Friday, 23 September 2011
News, Views and Music Issue 113 (Intro)
Hello again my friendly and faithful AAA hordes. As music followers we’re very used to heavy u-turns from our favourite artists, seeing them head down completely unexpected directions and surprise us with just how different they can sound after an unexpected success (see our top five, below)... But even by musical standards our Coalition cabinet’s a bit of a joke isn’t it? You won’t have heard much about it on the news because they keep quiet about that sort of thing but their hideous schemes for the benefits system is back on despite outcries from everyone with a brain that they will cause poverty and homelessness and will actually cost more money. Under new plans (well, old plans rehashed) those on jobseeker’s allowance may yet be forced to work on community projects for more hours and less money than prisoners sentenced to do the same and those on incapacity benefit will have to ask for every little bit of moeny for every little bill, listing what they need and why (what about birthday and xmas presents? Little things like stamps and TV guides and newspapers, food, bills, CDs?!?!?) Who the heck does Cameron think he is? Just because the deal won’t affect anyone he knows he thinks it’s acceptable to ruin the few things our countries’ got right so far. Well, we’re not going to stand for it, so here at the AAA we implore you to keep your eyes peeled to what’s really going on. There’ll be more of that in our next issue. Rant over, we now return you to your usual music-driven newsletter....
♫ Beatles News: Two bits of Beatle-related news for you this week. ‘Living In The Material World’ is the final title for the Martin Scorcese biopic of George Harrison we told you about some time ago in these pages and the release date is set for October 10th. The two-disc set, coming straight to DVD, has been produced in collaboration with George’s widow Olivia and features lots of pictures of home footage and memorabilia unseen outside George’s close circle of friends till now. The film is set to premiere in Liverpool sometime at the beginning of next month. There’s also a tie-in book with the same title being produced for October 4th with text by Olivia.
In other news, Paul McCartney’s ballet ‘Ocean’s Kingdom’ is due out sometime in October – not next year as originally posted by new record company Decca (see last week’s newsletter for why the choice of record company is a complete disguise). Macca’s first album release in two years, this is believe it or not the longest gap between projects since ‘Press To Play’ and ‘Flowers In The Dirt’ in 1986-89! In other Macca news, our favourite bassist recently posted his wedding ‘banns’ at the same London registry office where he married wife Linda in 1969. This means that he’s now free to marry new missus Nancy Shivell at short notice – presumably to avoid the media frenzy that was the Heather Mills fiasco. Good luck Macca – and if it happens suddenly before our next issue (unlikely but possible) our very best wishes to you both.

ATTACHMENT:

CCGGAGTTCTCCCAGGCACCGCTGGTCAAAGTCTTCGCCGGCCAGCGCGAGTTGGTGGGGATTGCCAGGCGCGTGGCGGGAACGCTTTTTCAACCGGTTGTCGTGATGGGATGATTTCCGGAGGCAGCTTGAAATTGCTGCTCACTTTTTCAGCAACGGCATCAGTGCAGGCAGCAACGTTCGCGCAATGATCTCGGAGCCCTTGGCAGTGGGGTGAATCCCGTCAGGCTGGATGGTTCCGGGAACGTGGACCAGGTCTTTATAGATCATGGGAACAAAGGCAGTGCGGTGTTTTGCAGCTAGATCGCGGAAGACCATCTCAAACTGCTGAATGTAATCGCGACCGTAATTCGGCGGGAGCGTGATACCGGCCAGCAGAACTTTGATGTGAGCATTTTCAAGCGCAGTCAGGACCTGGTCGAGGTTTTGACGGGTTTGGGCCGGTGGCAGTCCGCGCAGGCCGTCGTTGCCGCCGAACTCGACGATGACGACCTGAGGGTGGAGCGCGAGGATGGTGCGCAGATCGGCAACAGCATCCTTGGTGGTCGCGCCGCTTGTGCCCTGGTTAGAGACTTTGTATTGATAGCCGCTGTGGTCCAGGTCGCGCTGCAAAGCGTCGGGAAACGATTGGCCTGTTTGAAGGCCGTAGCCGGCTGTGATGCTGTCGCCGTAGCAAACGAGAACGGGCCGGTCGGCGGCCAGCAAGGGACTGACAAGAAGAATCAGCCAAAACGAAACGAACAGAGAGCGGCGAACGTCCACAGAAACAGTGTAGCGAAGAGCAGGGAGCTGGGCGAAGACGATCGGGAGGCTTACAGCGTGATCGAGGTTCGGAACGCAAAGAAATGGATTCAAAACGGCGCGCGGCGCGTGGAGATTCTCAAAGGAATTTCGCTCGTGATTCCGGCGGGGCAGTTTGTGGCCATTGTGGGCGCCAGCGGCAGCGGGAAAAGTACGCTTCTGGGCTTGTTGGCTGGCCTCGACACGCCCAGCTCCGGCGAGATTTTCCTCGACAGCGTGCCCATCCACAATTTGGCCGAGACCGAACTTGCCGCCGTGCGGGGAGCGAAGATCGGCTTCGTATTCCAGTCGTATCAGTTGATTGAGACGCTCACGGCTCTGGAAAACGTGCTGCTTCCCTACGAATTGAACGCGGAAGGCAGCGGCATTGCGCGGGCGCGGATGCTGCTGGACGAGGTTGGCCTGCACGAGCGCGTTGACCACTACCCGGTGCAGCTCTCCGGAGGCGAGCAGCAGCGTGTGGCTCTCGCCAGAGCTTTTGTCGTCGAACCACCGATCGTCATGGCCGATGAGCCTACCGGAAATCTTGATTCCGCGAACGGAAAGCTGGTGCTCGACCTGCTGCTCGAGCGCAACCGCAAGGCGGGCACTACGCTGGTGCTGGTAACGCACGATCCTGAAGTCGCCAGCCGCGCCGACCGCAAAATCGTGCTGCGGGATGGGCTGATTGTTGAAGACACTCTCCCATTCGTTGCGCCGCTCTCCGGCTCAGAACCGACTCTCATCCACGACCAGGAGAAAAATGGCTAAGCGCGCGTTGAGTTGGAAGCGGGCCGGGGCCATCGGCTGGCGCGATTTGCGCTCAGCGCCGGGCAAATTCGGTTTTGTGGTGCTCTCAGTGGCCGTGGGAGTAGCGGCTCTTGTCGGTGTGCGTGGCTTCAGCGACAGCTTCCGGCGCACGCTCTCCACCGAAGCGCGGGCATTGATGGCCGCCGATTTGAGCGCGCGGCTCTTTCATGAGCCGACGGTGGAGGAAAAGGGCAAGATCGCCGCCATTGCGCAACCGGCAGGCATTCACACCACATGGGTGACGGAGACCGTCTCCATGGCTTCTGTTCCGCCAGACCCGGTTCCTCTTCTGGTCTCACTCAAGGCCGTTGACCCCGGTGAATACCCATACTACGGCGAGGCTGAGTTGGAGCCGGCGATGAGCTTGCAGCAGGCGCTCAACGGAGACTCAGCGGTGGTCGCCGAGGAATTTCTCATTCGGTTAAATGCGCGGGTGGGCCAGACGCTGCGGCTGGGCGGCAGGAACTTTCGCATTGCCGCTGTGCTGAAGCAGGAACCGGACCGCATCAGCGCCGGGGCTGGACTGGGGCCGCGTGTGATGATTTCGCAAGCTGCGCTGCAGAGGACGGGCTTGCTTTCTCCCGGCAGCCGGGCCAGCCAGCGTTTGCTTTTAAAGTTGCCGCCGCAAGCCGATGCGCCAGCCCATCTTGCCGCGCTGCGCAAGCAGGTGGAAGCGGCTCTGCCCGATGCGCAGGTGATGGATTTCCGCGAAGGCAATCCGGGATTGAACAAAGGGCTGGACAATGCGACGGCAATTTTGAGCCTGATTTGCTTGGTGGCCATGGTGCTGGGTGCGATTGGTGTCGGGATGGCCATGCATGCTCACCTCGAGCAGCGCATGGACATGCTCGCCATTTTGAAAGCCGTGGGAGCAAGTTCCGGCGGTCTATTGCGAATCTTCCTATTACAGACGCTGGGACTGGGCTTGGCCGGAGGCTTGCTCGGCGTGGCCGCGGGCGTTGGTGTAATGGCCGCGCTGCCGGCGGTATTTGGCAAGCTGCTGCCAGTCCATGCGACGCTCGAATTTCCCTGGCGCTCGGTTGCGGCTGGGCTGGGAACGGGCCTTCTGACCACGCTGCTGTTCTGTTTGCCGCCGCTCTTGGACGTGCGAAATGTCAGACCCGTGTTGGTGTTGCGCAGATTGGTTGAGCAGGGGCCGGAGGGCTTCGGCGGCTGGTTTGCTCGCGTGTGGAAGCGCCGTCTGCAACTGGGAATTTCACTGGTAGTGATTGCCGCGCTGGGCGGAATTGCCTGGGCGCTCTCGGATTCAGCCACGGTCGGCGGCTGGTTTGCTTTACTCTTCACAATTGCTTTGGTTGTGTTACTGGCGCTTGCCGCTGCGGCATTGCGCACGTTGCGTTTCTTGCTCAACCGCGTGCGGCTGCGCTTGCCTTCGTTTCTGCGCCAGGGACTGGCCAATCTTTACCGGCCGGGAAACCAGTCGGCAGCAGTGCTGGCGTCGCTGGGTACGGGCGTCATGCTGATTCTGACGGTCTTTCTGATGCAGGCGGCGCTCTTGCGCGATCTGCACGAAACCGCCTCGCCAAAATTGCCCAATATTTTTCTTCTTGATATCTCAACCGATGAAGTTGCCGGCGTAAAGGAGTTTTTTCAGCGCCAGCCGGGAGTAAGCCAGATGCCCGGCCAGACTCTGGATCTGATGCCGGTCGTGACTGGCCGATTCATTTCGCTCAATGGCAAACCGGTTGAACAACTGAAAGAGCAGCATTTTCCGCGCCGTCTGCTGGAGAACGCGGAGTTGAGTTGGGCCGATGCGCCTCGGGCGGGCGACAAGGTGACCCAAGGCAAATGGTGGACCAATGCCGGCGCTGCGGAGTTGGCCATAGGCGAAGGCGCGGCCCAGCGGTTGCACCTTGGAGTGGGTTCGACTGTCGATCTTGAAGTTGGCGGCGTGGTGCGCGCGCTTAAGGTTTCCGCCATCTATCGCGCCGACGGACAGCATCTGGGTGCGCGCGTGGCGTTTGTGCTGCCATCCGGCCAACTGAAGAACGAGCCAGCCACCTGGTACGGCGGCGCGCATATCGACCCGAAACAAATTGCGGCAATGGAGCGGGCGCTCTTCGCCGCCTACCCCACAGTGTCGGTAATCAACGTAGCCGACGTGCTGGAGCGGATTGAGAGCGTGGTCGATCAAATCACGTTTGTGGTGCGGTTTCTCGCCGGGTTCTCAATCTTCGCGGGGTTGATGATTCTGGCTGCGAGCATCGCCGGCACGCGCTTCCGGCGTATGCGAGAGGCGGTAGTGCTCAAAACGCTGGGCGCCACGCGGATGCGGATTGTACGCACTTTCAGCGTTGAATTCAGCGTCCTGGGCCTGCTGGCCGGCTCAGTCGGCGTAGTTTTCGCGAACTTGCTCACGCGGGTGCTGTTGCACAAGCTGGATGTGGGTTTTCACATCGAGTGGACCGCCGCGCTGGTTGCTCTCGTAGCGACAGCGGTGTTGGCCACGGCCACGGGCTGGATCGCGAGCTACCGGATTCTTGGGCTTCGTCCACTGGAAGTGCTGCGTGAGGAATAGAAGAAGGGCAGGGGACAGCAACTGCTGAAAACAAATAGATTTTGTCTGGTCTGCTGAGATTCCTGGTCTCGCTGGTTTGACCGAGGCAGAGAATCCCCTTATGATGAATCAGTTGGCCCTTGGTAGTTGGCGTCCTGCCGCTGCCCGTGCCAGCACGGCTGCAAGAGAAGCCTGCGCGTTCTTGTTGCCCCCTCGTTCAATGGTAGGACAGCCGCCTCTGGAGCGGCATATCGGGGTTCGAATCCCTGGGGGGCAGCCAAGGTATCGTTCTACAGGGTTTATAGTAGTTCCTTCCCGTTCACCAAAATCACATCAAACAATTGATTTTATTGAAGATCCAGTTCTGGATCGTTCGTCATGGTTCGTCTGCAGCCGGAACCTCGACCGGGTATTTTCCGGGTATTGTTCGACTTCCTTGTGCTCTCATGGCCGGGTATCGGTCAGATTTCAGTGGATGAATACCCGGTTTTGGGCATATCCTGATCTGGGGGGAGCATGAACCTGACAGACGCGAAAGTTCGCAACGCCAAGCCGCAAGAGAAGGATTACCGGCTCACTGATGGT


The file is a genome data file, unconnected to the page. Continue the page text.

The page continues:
Look out too for a rare documentary on ‘Magical Mystery Tour’ being broadcast on the ‘Yesterday’ channel (formerly The History Channel) half a dozen times over the coming week in various time slots. Promising interviews with most of the remaining cast (barring The Beatles themselves of course) it will also look at how locations used in the TV-movie have changed over the years and just how badly the special was received on broadcast in black and white on Boxing Day 1967 (contrary to popular belief it was a ratings smash when repeated on January 1st 1968 in colour!) The Yesterday channel has taken a break from programmes about Hitler and Mussolini for a week to show lots of great 1960s programmes, including music compilations Sounds Of The Sixties and Pop Goes The Sixties – and a documentary about The Monkees (see below!) and is, for next week only, our new favourite channel. More of the same, please!
The Beatles also made the news for two other reasons this week. Firstly, an old document by Brian Epstein to concert venues in South America demanding that the Beatles would only play for mixed audiences (segregation was still rife in The Beatles’ early days of touring) came up for auction. Most of the media seemed surprised about the decision, but its actually well known that The Beatles were always heavily against segregation, as Lennon in particular made clear in interviews of the time. Also, a re-mastered version of The Beatles ‘1’ compilation (released in 1999 but now re-mastered using the same technology as on the ‘mono’ and ‘stereo’ boxes released last year made the charts, putting The Bearles at #8. Alas they seem to have dropped out of the charts altogether this week and so our top 10 album chart now looks like a maths exam (what with albums titled ‘19’ ‘21’ and this week’s number #1 ‘+’).